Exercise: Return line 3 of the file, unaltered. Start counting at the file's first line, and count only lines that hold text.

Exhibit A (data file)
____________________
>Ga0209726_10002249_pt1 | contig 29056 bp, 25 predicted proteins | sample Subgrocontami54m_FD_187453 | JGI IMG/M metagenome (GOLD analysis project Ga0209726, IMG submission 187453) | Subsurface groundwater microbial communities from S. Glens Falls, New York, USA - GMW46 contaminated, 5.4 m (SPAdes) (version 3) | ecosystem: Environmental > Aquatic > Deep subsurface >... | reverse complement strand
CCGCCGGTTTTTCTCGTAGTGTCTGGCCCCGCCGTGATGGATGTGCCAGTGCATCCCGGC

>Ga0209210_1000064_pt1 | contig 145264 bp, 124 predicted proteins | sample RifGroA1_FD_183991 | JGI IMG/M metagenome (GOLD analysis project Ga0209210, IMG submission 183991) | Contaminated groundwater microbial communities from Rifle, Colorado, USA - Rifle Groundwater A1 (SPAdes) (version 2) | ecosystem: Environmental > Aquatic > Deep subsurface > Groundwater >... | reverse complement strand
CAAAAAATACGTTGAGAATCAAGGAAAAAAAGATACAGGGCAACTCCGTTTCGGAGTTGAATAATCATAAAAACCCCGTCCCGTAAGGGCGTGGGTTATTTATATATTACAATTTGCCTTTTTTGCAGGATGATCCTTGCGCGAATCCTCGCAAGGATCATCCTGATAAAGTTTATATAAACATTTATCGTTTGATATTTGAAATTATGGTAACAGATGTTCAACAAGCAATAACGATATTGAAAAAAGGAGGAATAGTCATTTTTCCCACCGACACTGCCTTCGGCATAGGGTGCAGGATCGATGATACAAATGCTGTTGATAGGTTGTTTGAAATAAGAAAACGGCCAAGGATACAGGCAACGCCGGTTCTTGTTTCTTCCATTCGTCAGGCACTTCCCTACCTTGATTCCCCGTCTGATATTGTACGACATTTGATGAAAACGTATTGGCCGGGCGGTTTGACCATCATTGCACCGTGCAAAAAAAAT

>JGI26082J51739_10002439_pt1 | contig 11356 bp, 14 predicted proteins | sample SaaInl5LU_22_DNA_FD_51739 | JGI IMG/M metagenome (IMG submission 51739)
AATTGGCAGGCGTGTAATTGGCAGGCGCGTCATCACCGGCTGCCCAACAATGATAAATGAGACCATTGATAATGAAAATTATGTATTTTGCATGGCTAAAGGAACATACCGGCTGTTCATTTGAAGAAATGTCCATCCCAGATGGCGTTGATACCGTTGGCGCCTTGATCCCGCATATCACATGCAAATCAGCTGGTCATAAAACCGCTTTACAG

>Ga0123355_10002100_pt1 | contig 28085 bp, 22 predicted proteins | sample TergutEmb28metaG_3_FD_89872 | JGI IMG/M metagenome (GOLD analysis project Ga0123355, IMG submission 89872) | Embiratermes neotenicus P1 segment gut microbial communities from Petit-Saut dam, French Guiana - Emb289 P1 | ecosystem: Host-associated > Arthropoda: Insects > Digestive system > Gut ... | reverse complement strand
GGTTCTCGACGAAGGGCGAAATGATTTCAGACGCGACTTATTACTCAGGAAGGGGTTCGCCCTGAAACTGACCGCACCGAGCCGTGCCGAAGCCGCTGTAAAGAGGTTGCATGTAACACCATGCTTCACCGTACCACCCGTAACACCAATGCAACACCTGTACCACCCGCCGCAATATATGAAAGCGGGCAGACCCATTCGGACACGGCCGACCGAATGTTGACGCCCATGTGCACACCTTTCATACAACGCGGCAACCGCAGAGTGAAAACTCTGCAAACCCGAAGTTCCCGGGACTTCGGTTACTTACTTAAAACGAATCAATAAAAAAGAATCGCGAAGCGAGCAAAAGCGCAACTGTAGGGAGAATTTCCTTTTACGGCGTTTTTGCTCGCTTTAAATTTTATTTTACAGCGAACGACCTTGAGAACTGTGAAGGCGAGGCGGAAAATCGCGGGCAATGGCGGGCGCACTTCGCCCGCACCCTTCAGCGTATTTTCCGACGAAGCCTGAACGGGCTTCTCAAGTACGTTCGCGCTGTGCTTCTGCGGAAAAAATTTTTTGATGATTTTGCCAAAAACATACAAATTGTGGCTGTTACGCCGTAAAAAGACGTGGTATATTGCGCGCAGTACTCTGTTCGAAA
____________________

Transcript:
>Ga0209210_1000064_pt1 | contig 145264 bp, 124 predicted proteins | sample RifGroA1_FD_183991 | JGI IMG/M metagenome (GOLD analysis project Ga0209210, IMG submission 183991) | Contaminated groundwater microbial communities from Rifle, Colorado, USA - Rifle Groundwater A1 (SPAdes) (version 2) | ecosystem: Environmental > Aquatic > Deep subsurface > Groundwater >... | reverse complement strand